SimShine was just one of many companies at CES 2020 to introduce new security cameras. The company’s SimCam 1S is billed as a hack-proof video camera that uses artificial intelligence (AI), edge computing and bank-level encryption on-device to protect the product from unwanted security attacks. This is unlike other cameras that process, store and transmit video through the cloud, which makes video streams susceptible to hacking.

In the SimCam 1S, videos are stored and processed locally on the device and only homeowners can access the camera through the companion app where live videos can be streamed to a phone through a secured peer-to-peer network. Account information, such as passwords, are also stored locally and encrypted with bank-level AES-256 encryption.

The outdoor security camera from Vivint won an award for best security camera. Source: VivintThe outdoor security camera from Vivint won an award for best security camera. Source: Vivint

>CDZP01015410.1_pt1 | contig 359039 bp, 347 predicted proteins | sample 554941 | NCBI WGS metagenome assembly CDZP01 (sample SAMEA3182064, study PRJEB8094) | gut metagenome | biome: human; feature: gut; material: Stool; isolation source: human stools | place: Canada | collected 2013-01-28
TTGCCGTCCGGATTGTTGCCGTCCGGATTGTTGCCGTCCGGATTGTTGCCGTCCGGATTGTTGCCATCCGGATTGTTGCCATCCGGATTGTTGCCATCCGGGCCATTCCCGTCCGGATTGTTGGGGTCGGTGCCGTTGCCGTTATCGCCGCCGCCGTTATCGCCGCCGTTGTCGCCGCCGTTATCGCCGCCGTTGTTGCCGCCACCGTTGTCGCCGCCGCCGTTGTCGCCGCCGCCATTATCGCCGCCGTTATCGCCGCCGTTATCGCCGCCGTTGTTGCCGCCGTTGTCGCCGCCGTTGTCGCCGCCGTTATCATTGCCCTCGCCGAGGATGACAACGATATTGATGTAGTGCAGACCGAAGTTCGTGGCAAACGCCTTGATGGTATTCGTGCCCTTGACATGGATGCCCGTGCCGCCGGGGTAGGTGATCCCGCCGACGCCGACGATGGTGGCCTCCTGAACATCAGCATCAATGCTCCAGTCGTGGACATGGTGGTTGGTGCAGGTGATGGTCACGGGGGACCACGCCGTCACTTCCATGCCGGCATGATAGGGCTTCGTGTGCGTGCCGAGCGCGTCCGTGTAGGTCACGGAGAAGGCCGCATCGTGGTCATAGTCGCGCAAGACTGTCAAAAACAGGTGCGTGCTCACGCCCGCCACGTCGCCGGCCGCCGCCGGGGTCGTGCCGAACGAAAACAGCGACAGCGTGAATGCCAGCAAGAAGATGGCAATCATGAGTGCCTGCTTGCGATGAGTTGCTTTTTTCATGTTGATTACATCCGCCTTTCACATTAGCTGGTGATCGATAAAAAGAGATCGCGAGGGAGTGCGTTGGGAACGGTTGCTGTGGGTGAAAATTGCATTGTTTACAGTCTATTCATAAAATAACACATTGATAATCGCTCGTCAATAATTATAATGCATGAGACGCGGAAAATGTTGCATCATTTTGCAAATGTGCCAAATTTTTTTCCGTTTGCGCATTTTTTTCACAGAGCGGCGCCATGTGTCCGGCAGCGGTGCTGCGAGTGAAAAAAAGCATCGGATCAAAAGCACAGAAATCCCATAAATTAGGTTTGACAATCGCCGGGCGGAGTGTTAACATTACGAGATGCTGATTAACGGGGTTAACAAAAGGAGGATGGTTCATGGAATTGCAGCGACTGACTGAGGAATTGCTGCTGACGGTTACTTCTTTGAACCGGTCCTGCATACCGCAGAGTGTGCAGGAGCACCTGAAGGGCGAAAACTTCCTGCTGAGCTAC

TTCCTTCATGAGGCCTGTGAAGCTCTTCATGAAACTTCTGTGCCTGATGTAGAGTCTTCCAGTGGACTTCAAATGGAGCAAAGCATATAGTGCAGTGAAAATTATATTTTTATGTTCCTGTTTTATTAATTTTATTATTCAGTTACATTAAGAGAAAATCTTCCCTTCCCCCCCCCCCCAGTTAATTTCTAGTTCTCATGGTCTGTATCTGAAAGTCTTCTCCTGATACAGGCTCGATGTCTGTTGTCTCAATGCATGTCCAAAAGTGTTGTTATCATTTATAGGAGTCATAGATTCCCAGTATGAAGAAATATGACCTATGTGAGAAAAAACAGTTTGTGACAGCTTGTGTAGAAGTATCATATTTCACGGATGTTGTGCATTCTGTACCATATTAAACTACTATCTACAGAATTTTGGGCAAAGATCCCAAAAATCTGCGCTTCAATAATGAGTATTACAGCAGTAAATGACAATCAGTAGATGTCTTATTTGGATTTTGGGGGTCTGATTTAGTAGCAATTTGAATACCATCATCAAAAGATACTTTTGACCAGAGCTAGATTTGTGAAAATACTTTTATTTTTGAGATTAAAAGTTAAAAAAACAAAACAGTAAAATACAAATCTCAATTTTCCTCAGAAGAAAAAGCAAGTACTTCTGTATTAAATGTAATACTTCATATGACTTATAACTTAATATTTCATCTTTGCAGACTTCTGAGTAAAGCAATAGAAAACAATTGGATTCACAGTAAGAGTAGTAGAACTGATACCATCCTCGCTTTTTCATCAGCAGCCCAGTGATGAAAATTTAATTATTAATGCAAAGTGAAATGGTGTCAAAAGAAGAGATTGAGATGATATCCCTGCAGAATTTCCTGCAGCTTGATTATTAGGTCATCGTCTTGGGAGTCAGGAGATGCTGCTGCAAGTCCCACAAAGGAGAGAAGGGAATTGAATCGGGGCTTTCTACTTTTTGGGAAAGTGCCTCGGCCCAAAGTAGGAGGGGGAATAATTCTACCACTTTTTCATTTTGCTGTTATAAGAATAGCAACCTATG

Vivint Smart Home earned the “Connected Security Product of the Year” for 2020 with its Vivint Outdoor Camera Pro — an AI powered security camera that detects and deters lurkers around the home.

The camera enables homeowners to choose the area of the home they want to protect by defining a surveillance zone where the system detects people within the zone, but not pets or passing cars. The Smart Sentry feature determines if a person is a lurker or if they are just delivering a package or food. The camera then deters lurkers with a red light and a warning tone.

The camera is one part of an integrated smart home system that includes a smart home hub, smart locks, lights, thermostats, doorbell, garage door control, security sensors, car protection and more.